An analysis of the purposes and uses of monitoring and evaluation within NGOs : a case study of the Centre for Criminal Justice (CCJ).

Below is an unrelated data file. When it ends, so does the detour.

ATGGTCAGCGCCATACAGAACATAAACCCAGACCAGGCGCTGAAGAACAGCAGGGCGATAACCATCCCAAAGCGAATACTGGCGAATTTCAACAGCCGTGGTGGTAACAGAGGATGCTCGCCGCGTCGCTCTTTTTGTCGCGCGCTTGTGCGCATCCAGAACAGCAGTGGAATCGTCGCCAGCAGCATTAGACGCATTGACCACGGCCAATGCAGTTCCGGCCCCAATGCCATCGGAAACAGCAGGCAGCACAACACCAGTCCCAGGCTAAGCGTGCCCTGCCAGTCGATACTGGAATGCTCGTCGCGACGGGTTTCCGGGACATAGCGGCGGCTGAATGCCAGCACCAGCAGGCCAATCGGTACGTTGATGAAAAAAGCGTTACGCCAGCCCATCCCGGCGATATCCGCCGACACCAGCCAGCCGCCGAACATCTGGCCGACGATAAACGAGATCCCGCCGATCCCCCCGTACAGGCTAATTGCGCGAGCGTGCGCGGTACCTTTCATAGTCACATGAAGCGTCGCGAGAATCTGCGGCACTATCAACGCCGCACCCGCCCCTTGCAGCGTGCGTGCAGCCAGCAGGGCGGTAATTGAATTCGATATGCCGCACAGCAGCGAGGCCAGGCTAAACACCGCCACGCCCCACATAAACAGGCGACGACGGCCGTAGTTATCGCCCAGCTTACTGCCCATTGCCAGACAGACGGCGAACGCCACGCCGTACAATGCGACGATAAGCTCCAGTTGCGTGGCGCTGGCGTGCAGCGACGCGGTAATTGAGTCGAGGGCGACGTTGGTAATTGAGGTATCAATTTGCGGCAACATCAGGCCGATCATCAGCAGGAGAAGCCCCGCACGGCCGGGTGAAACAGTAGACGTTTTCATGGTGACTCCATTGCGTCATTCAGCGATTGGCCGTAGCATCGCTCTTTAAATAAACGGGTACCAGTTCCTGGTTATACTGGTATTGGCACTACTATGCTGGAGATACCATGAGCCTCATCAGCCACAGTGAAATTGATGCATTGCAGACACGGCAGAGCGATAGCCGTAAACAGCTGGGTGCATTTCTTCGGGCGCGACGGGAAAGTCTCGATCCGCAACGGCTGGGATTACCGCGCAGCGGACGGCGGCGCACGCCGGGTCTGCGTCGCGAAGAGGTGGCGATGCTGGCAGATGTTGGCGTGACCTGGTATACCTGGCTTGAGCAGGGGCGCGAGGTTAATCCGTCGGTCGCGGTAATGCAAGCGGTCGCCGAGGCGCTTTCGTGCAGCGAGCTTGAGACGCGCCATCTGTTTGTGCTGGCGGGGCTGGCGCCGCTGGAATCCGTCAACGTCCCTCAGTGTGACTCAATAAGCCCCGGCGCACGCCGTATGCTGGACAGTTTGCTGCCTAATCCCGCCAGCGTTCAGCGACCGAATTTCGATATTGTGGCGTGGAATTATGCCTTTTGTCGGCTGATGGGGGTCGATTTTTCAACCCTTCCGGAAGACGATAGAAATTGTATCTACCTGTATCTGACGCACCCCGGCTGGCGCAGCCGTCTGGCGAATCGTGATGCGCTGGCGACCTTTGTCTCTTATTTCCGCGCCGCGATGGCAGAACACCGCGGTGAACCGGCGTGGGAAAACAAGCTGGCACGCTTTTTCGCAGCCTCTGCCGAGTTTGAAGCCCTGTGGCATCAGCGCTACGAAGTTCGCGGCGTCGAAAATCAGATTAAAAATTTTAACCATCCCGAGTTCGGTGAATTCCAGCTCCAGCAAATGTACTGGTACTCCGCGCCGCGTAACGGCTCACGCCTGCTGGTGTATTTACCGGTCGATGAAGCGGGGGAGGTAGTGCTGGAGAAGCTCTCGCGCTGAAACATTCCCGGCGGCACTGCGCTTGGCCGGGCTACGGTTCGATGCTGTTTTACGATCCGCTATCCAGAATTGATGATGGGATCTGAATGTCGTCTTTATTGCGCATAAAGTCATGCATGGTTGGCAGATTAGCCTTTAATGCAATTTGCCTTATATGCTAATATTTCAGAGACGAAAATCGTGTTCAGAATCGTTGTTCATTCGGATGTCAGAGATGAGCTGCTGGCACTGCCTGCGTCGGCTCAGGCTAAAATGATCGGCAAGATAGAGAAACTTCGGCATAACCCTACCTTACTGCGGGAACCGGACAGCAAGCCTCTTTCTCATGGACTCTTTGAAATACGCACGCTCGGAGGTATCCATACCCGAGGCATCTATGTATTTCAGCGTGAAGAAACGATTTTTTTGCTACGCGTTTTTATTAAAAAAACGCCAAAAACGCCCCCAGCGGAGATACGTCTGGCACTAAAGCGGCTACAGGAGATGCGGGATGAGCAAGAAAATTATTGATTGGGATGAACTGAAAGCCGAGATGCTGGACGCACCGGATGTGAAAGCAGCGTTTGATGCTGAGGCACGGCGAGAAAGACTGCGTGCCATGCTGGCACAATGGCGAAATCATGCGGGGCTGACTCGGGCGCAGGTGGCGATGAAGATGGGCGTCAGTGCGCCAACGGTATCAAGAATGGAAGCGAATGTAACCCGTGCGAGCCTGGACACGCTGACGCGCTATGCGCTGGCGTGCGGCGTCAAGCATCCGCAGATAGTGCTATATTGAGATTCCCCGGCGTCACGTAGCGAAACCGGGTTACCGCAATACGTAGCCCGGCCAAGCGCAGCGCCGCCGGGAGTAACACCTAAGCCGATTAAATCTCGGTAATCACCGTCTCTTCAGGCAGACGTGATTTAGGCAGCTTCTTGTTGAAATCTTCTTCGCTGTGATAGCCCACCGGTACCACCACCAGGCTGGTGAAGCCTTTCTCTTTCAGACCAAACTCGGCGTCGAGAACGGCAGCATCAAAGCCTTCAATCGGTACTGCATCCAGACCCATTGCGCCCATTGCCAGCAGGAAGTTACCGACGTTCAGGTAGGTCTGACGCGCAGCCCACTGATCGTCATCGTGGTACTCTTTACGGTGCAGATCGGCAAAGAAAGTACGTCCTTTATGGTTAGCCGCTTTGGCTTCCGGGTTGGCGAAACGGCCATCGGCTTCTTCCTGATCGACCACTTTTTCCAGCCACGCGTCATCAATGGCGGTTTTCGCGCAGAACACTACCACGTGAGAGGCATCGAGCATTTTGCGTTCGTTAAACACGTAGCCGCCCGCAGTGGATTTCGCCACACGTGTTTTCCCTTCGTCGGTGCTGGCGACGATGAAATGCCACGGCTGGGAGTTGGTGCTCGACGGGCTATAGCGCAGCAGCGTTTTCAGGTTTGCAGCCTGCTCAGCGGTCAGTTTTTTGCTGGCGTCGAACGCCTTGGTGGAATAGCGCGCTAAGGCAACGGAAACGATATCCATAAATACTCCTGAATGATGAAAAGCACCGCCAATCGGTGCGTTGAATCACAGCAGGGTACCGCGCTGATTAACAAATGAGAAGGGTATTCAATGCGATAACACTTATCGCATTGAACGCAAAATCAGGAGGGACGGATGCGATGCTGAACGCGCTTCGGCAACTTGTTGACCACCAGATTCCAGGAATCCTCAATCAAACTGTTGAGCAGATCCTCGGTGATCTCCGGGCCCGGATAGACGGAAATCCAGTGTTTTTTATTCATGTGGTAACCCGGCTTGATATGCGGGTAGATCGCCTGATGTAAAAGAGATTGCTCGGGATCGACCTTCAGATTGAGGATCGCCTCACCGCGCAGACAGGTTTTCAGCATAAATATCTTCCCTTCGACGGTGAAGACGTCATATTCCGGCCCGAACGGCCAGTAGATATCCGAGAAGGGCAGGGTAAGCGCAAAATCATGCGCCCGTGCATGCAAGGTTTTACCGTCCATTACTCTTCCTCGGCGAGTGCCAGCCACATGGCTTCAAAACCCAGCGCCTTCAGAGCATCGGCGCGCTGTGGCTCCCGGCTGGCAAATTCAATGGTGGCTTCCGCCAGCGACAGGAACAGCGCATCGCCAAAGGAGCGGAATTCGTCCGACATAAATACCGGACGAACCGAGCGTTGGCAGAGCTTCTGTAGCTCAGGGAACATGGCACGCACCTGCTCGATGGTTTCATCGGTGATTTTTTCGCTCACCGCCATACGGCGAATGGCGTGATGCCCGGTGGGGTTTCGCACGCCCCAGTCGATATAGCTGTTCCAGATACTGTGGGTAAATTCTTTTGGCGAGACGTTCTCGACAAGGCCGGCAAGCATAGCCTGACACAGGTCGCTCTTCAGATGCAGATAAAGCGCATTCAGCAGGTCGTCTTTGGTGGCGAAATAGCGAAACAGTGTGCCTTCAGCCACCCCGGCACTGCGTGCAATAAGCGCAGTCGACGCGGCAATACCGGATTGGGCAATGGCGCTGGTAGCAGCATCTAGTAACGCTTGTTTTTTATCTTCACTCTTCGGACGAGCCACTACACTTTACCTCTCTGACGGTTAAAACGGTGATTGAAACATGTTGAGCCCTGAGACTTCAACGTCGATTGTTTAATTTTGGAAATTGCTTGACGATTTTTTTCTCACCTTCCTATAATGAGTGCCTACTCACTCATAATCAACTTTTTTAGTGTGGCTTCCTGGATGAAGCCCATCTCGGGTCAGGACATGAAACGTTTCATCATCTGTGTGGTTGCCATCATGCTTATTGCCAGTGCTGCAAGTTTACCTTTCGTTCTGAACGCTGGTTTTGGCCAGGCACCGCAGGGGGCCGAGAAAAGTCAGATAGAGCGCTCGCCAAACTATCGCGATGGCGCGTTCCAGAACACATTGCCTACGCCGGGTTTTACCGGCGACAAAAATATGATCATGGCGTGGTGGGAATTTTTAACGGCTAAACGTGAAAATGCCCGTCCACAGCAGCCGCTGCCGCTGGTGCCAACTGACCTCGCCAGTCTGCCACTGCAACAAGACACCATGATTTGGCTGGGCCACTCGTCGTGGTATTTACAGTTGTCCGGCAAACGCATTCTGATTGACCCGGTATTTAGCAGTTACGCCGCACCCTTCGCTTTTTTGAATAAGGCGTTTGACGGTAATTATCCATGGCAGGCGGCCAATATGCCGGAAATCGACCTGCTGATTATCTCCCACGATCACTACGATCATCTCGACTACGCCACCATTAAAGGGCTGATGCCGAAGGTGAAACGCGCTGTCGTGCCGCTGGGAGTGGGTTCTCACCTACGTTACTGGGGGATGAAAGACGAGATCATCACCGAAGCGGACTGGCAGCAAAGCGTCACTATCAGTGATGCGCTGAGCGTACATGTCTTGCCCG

This study aimed to critically analyze the purposes and uses of Monitoring and Evaluation (M&E) within NGOs. It proceeded from the criticisms often levelled against M&E with regards to its relevance and its numerous failures. Moreover, if development programme interventions are already justified through useful services rendered to beneficiaries, what impact does development assistance projects like M&E have in the lives of individual beneficiaries of these programmes, especially considering the fact that significant resources and time are expended on M&E? Prompted by this question, the study investigated the strengths and challenges experienced by NGOs in using M&E in programme implementation. Given the numerous and diverse definitions of M&E and its diversity in practice among organizations, it was necessary to carry out the investigation through a case study; using a qualitative research method. The Centre for Criminal Justice (CCJ) was chosen for the case-study, given its history of the use of M&E in its outreach programme implementation. A semi-structured interview was used to gather data from a sample of seven members of the organization from different levels, ranging from management, the evaluator, head office staff and implementation staff who are either directly or indirectly involved in a vital way in the M&E process. This was to solicit diverse and in-depth responses from different perspectives on the purposes and uses of M&E within the organization. Findings revealed that the organization has institutionalized a well-structured, top-down and ongoing monitoring process to gather data daily from the services provided by the implementation staff. It also boasts an ongoing M&E system that follows the three-year cycle of the programme. This is besides other M&E related research carried out in the organization. The study found that some of those involved in the M&E process within CCJ have little or no understanding of the role of M&E within the organization. The implementation staff, for instance, who gather routine monitoring data, were found not to understand the full significance of their services to the M&E and development process as a whole. Beneficiaries were found not to understand the role of M&E within the organization and the impact it has on the services which they receive. The implications of such lack of knowledge to the development process is based on the assertion that the ‘objectives of social development programmes should be to help the indigenous communities or underprivileged groups (such as women, landless labourers, ...) develop the organizational capacity and knowledge needed to identify and satisfy their own needs’ (Valadez & Bamberger 1994: 9). In other words, if their participation should have more relevant outcomes, they need to be aware of what they are engaged in. This is a precondition for sustainable development and ownership of the development process. When this is lacking, there can be resistance or poor participation in the process and the threat of paternalism. The dilemma is that M&E is very technical.